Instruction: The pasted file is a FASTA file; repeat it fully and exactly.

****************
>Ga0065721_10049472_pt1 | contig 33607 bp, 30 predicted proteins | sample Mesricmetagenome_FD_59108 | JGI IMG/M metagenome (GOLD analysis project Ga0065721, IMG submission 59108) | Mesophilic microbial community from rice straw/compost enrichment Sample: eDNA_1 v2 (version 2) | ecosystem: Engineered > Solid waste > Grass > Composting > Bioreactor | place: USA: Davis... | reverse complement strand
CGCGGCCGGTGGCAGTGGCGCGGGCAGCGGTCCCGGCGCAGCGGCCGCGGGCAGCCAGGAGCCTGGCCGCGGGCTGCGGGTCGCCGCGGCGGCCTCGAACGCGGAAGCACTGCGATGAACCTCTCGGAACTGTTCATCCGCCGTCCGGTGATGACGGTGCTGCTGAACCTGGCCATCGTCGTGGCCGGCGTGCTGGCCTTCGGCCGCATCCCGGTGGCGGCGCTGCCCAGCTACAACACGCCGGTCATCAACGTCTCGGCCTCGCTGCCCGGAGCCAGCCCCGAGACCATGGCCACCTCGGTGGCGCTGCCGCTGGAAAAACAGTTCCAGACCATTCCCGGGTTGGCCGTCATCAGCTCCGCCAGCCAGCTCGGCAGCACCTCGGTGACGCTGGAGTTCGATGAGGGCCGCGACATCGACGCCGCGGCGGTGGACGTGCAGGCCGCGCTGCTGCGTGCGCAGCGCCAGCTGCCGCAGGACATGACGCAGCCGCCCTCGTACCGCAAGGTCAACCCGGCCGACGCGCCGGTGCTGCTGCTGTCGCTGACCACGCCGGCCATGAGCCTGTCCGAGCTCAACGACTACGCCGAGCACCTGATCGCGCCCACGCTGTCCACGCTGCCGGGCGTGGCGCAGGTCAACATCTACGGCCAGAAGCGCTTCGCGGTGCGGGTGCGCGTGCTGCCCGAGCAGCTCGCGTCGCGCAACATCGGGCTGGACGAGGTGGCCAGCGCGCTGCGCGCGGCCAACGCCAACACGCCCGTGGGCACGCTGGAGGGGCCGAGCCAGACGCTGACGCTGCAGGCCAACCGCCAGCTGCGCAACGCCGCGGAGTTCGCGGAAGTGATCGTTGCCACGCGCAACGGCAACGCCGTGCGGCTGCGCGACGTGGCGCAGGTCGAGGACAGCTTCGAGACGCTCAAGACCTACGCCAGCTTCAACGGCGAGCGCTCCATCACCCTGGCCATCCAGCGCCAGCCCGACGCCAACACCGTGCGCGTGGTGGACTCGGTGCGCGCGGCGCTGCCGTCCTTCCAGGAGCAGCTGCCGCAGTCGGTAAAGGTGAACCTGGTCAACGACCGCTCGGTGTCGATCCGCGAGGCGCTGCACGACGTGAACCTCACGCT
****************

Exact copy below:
>Ga0065721_10049472_pt1 | contig 33607 bp, 30 predicted proteins | sample Mesricmetagenome_FD_59108 | JGI IMG/M metagenome (GOLD analysis project Ga0065721, IMG submission 59108) | Mesophilic microbial community from rice straw/compost enrichment Sample: eDNA_1 v2 (version 2) | ecosystem: Engineered > Solid waste > Grass > Composting > Bioreactor | place: USA: Davis... | reverse complement strand
CGCGGCCGGTGGCAGTGGCGCGGGCAGCGGTCCCGGCGCAGCGGCCGCGGGCAGCCAGGAGCCTGGCCGCGGGCTGCGGGTCGCCGCGGCGGCCTCGAACGCGGAAGCACTGCGATGAACCTCTCGGAACTGTTCATCCGCCGTCCGGTGATGACGGTGCTGCTGAACCTGGCCATCGTCGTGGCCGGCGTGCTGGCCTTCGGCCGCATCCCGGTGGCGGCGCTGCCCAGCTACAACACGCCGGTCATCAACGTCTCGGCCTCGCTGCCCGGAGCCAGCCCCGAGACCATGGCCACCTCGGTGGCGCTGCCGCTGGAAAAACAGTTCCAGACCATTCCCGGGTTGGCCGTCATCAGCTCCGCCAGCCAGCTCGGCAGCACCTCGGTGACGCTGGAGTTCGATGAGGGCCGCGACATCGACGCCGCGGCGGTGGACGTGCAGGCCGCGCTGCTGCGTGCGCAGCGCCAGCTGCCGCAGGACATGACGCAGCCGCCCTCGTACCGCAAGGTCAACCCGGCCGACGCGCCGGTGCTGCTGCTGTCGCTGACCACGCCGGCCATGAGCCTGTCCGAGCTCAACGACTACGCCGAGCACCTGATCGCGCCCACGCTGTCCACGCTGCCGGGCGTGGCGCAGGTCAACATCTACGGCCAGAAGCGCTTCGCGGTGCGGGTGCGCGTGCTGCCCGAGCAGCTCGCGTCGCGCAACATCGGGCTGGACGAGGTGGCCAGCGCGCTGCGCGCGGCCAACGCCAACACGCCCGTGGGCACGCTGGAGGGGCCGAGCCAGACGCTGACGCTGCAGGCCAACCGCCAGCTGCGCAACGCCGCGGAGTTCGCGGAAGTGATCGTTGCCACGCGCAACGGCAACGCCGTGCGGCTGCGCGACGTGGCGCAGGTCGAGGACAGCTTCGAGACGCTCAAGACCTACGCCAGCTTCAACGGCGAGCGCTCCATCACCCTGGCCATCCAGCGCCAGCCCGACGCCAACACCGTGCGCGTGGTGGACTCGGTGCGCGCGGCGCTGCCGTCCTTCCAGGAGCAGCTGCCGCAGTCGGTAAAGGTGAACCTGGTCAACGACCGCTCGGTGTCGATCCGCGAGGCGCTGCACGACGTGAACCTCACGCT